Good or bad 'trip'? A possible role of 5HT2A receptors number in predicting the response to psychedelics


Introduction: Recent years have seen a returning interest in the psychedelic substances application in psychiatric practice. Despite promising preliminary results [1], there are also risks associated with these compounds. It is not clear how to determine which one the person will experience - desired effects or increased anxiety, paranoia or other disturbing symptoms, commonly known as the „bad trip.“ We raised a hypothesis that an increased number of 5HT2A receptors [5HT2Ar] could be associated with the negative experience. To investigate it, we decided to analyze the 5HT2Ar role in psychiatric disorders to conclude their possible involvement in the psychedelic response.

Methods: Literature search in Medline, Pubmed, Web of Science, and Google Scholar was performed. Selection criterion was “5HT2A receptors”. Critic review of selected articles was made.

Results: The primary mechanism of action psychedelic drugs is the agonism of serotonin 5HT2Ar. [2] People who have depression and anxiety disorders have higher levels of these receptors in prefrontal cortex. [3] Overactivation of these receptors is associated with anxiety, insomnia [4,5]. It has been found that suicide victims have higher levels of 5HT2Ar [6]. SSRI drugs raise serotonin levels in the brain almost instantly, but the therapeutic effect is delayed, and one of the proposed explanations is that they down-regulate 5HT2Ar in the time frame of two weeks [3].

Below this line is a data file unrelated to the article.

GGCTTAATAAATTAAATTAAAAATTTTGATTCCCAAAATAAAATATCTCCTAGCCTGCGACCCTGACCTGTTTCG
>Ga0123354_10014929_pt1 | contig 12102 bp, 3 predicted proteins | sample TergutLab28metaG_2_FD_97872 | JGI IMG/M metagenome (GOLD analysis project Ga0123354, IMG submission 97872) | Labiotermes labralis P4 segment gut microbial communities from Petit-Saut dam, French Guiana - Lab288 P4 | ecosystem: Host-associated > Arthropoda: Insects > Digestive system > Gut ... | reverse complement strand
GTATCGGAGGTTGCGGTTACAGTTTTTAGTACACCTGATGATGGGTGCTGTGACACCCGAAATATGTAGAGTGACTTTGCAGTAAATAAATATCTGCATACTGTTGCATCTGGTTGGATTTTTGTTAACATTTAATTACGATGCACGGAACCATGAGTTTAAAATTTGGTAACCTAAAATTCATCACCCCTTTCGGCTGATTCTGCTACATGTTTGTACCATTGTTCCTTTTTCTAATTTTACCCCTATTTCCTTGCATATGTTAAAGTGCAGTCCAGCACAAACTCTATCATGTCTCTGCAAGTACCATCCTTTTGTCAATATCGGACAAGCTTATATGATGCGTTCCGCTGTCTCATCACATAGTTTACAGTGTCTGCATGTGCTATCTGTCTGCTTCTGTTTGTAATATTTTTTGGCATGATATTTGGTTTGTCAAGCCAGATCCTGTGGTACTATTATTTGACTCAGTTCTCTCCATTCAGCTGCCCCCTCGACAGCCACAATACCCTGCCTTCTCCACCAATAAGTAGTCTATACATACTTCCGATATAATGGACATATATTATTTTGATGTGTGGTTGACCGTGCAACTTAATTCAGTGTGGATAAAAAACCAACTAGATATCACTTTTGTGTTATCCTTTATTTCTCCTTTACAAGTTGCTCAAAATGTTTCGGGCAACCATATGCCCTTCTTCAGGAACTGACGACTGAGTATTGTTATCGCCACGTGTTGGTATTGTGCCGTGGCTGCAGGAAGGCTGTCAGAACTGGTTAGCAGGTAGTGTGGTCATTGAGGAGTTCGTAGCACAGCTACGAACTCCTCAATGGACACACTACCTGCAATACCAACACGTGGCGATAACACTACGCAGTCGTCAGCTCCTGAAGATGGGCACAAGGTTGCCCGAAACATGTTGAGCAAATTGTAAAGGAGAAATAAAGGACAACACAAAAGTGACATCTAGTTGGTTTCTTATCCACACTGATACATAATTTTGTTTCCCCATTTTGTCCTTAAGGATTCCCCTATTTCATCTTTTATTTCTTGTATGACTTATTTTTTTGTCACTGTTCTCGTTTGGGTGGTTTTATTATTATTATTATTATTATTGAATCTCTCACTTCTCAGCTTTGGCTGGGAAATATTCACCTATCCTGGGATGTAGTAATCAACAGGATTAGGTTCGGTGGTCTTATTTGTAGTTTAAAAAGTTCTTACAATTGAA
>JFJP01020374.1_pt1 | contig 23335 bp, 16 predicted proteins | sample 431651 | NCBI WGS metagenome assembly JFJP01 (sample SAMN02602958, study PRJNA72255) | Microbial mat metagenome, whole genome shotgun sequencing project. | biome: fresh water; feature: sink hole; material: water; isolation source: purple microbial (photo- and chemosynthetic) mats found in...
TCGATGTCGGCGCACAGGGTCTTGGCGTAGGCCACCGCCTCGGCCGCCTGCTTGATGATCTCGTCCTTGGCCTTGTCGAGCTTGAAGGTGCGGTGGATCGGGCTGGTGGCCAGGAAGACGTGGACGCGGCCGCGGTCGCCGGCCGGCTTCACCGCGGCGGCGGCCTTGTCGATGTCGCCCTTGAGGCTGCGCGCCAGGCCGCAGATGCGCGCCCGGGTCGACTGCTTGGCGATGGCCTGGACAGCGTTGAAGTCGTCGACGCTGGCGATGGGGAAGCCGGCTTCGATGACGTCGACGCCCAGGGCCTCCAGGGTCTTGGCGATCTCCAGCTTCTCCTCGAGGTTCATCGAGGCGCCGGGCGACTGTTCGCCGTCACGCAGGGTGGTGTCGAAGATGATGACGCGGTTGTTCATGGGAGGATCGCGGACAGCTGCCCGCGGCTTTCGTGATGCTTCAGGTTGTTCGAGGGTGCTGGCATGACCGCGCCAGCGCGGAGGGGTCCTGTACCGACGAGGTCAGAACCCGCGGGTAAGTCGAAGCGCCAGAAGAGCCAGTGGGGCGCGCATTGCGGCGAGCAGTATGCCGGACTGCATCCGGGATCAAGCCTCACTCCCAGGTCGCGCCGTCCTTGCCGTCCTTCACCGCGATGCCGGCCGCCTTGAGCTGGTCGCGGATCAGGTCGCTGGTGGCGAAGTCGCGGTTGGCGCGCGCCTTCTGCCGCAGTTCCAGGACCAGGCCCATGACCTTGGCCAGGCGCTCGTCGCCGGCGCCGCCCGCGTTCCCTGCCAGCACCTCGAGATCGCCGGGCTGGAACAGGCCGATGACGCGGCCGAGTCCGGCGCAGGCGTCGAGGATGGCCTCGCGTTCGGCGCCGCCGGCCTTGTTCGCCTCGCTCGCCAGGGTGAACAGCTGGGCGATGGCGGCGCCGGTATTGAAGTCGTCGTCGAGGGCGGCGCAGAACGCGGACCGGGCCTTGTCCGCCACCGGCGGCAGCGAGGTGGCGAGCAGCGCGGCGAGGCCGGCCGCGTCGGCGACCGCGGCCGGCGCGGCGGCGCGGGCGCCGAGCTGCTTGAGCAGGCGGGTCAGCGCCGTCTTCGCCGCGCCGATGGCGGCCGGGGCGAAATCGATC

Conclusions: Existing evidence points to a possibility that the number of expressed 5HT2Ar could be one of the determining factors for response to psychedelic substances. If a person experiences symptoms of depression or anxiety – a negative experience would be more likely. Increased numbers of 5HT2Ar are found in various psychiatric conditions. It may be brains compensatory mechanism when homeostasis is disturbed. However, this system is extremely sensitive to changes, and overactivation may occur. Therefore, safe setting requirements should be applied when treating people with anxiety or depressive disorders with psychedelics to ensure harm reduction. More research in this area is needed.



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